the new, analog Way Huge Supa Puss
The first of these solid state delays was the bucket brigade device. This analog device was essentially a series of capacitance circuits, each of which would store the electric charge from your guitar signal for one cycle of an internal clock and then pass it on to the next circuit. A 512 stage series was one of the more common configurations, with the frequency of the clock cycles varying from 5kHz to as much as 1.5 MHz, depending on the design. Since the clock frequency created an aliasing problem of interference patterns that audibly changed the signal, it was necessary to place a low pass filter at the output to eliminate the clock’s fingerprints. This made for increasingly darker repeats, which actually duplicates the pattern of degrading fidelity and amplitude found in nature, giving the bucket brigade device a natural, organic sound sought by many today. Like the mechanical delays they replaced, the earliest analog delays were somewhat inflexible with fixed and relatively short delay times. Their reign as the mainstream standard was short lived as far more sophisticated digital delays began to appear, but analog delay has continued to develop and is still available today in much more flexible new pedals such as the Way Huge Supa Puss, the MXR Carbon Copy and the Mojo Hand Recoil.
The first digital delays began to appear in the late 1970s and early 1980s as Digital Signal Processing (DSP) electronics became sophisticated and inexpensive enough for common use. Typically, a digital delay works by using an analog-to-digital converter to sample a guitar signal, essentially turning it into a binary code of one and zeroes. That code can then be processed, altered, stored, and retrieved at will, depending on the engineer and the guitarist’s choice of parameters, before being turned back into an audio signal by way of a digital-to-analog converter and sent to your amp. As with all things digital, the capacity, speed, sophistication and quality of DSP based effects have evolved exponentially, so that now we have a virtually unlimited palette that is only constrained by the conceptual capacity, speed, sophistication and quality of the designers and users. For a fraction of the price of a vintage Echorec, you can own a virtual delay museum with more features than you might ever use.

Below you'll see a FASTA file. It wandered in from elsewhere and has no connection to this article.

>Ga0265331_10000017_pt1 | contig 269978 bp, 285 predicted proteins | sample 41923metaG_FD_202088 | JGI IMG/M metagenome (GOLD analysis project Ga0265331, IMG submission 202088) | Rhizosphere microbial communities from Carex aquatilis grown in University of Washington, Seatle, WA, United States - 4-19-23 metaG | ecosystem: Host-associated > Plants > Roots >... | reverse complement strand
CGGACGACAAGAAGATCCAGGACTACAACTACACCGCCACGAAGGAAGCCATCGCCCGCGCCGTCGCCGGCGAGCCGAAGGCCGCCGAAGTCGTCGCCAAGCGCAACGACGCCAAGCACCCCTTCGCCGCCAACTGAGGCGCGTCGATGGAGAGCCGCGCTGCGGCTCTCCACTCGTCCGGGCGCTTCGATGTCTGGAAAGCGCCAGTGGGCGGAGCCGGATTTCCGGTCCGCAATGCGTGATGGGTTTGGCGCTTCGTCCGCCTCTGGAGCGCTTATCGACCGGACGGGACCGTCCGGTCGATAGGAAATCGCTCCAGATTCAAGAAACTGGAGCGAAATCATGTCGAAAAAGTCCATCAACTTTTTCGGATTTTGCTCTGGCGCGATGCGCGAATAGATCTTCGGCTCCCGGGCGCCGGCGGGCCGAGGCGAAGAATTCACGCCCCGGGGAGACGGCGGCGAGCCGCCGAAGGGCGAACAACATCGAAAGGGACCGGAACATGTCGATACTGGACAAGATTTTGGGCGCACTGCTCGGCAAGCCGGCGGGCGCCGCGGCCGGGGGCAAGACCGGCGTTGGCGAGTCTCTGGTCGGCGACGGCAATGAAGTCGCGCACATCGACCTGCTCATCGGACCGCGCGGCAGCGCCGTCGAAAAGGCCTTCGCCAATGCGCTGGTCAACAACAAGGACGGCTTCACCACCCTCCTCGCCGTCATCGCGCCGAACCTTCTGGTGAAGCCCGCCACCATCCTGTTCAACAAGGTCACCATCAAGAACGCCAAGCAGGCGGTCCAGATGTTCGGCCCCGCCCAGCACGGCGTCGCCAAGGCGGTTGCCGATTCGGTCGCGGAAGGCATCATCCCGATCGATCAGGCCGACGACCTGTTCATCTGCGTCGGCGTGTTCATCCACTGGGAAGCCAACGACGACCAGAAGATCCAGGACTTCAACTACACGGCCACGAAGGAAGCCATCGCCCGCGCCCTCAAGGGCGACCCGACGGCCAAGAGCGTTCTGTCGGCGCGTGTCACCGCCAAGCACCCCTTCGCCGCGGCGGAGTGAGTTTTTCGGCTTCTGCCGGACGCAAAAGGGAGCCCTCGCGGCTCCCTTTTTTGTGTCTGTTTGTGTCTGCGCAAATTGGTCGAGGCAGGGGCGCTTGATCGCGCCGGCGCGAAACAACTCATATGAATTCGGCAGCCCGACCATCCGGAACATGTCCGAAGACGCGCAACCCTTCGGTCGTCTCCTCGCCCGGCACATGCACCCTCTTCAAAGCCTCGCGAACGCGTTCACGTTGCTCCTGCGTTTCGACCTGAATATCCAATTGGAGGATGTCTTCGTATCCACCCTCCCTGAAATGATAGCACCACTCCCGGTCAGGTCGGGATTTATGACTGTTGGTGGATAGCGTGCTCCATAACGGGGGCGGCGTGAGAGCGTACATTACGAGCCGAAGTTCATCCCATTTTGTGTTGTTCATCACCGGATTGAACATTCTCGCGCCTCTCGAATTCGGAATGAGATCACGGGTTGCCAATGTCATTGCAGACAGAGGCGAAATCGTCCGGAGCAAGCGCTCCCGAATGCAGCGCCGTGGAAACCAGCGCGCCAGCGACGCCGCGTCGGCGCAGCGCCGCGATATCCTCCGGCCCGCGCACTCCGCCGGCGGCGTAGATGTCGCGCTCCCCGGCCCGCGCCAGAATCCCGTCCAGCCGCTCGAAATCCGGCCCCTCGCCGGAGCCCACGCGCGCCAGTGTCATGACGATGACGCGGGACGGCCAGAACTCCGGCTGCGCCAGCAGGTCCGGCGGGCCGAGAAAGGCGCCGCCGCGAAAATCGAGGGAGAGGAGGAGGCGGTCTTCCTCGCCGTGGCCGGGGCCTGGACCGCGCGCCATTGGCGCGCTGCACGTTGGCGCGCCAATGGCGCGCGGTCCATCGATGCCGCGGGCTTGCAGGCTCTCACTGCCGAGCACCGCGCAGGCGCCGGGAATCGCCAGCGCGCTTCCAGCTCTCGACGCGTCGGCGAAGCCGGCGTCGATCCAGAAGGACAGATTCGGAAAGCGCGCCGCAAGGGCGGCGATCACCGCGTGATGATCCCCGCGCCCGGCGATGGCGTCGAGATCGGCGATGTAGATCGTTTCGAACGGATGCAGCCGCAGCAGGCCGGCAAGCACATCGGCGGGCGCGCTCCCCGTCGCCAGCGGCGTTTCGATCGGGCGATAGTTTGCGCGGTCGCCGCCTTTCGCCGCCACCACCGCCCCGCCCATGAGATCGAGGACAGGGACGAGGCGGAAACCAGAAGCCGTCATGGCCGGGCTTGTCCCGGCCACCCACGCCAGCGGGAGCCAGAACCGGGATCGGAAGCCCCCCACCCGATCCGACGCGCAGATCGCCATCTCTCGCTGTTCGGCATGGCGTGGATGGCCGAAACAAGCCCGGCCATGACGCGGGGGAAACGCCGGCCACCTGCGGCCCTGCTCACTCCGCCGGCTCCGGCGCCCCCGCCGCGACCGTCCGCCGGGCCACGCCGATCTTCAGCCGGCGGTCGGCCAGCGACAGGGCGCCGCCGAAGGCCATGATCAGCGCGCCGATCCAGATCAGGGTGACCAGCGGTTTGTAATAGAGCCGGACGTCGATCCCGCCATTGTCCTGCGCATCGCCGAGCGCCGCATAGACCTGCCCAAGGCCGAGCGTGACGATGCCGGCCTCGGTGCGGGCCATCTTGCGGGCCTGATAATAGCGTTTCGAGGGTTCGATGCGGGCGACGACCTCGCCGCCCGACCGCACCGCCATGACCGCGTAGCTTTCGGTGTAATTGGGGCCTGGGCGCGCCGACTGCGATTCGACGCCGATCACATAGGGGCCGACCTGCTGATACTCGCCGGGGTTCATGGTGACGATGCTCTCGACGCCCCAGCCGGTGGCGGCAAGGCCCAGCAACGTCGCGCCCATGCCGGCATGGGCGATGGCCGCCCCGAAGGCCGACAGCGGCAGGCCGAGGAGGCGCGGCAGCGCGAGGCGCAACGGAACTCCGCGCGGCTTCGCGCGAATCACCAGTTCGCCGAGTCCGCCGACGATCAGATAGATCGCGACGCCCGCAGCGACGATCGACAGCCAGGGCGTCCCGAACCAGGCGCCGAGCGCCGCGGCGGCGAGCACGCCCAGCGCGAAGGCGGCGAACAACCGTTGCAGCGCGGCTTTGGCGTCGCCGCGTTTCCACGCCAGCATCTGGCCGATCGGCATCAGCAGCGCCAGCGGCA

There are a few things to consider concerning a good delay effect. They tend to sound better when used in an effects loop than they do in the front end of an amp. Some pedals, like TC Electronics’ Alter Ego, The Flashback x4, The Way Huge Supa Puss or the Diamond Quantum Leap give you the option of selecting true bypass or buffered bypass. True bypass is not necessarily your best option. Delay pedals rarely create any noise or deterioration in tone and many of the new delays have a “Trails” feature that lets the last note decay naturally after you have stepped on the bypass footswitch. The trails feature is incompatible with true bypass, your sound will abruptly change when you turn off the effect. And finally, while there is something to be said about any effect that does only one thing to perfection, all of the new multi-effects delays we have played with here have blown us away with the extraordinary sound quality they deliver at every setting. You may intend to use your delay for a single purpose like rockabilly slapback or just adding a touch of layered depth to your sound, but the curious musician may find an occasional exploration of the vast array of features on any of these pedals leads to a whole new creative landscape. Seriously, plug into a reverse delay sometime and see how many hours pass.